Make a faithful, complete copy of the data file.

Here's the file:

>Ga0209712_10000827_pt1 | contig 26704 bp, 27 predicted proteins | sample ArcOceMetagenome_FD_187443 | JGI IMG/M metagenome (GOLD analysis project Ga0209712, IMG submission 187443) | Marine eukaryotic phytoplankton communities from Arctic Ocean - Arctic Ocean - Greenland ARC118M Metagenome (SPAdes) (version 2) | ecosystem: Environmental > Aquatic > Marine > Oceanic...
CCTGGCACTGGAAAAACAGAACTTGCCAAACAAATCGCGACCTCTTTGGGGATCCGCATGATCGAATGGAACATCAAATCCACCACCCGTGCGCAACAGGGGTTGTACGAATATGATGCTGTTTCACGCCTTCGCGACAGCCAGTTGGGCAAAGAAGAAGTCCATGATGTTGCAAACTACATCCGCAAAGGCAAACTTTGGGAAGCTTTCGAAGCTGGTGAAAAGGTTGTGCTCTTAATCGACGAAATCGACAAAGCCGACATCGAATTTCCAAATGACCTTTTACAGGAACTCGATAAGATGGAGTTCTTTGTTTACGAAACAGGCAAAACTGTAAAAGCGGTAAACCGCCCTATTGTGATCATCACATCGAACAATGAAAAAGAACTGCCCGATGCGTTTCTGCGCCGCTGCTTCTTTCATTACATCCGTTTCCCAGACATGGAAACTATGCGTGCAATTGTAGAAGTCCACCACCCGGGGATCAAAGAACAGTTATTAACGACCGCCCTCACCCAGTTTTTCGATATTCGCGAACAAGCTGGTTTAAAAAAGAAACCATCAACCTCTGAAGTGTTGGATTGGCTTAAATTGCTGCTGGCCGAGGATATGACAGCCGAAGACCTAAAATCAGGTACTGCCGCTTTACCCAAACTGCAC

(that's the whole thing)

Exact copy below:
>Ga0209712_10000827_pt1 | contig 26704 bp, 27 predicted proteins | sample ArcOceMetagenome_FD_187443 | JGI IMG/M metagenome (GOLD analysis project Ga0209712, IMG submission 187443) | Marine eukaryotic phytoplankton communities from Arctic Ocean - Arctic Ocean - Greenland ARC118M Metagenome (SPAdes) (version 2) | ecosystem: Environmental > Aquatic > Marine > Oceanic...
CCTGGCACTGGAAAAACAGAACTTGCCAAACAAATCGCGACCTCTTTGGGGATCCGCATGATCGAATGGAACATCAAATCCACCACCCGTGCGCAACAGGGGTTGTACGAATATGATGCTGTTTCACGCCTTCGCGACAGCCAGTTGGGCAAAGAAGAAGTCCATGATGTTGCAAACTACATCCGCAAAGGCAAACTTTGGGAAGCTTTCGAAGCTGGTGAAAAGGTTGTGCTCTTAATCGACGAAATCGACAAAGCCGACATCGAATTTCCAAATGACCTTTTACAGGAACTCGATAAGATGGAGTTCTTTGTTTACGAAACAGGCAAAACTGTAAAAGCGGTAAACCGCCCTATTGTGATCATCACATCGAACAATGAAAAAGAACTGCCCGATGCGTTTCTGCGCCGCTGCTTCTTTCATTACATCCGTTTCCCAGACATGGAAACTATGCGTGCAATTGTAGAAGTCCACCACCCGGGGATCAAAGAACAGTTATTAACGACCGCCCTCACCCAGTTTTTCGATATTCGCGAACAAGCTGGTTTAAAAAAGAAACCATCAACCTCTGAAGTGTTGGATTGGCTTAAATTGCTGCTGGCCGAGGATATGACAGCCGAAGACCTAAAATCAGGTACTGCCGCTTTACCCAAACTGCAC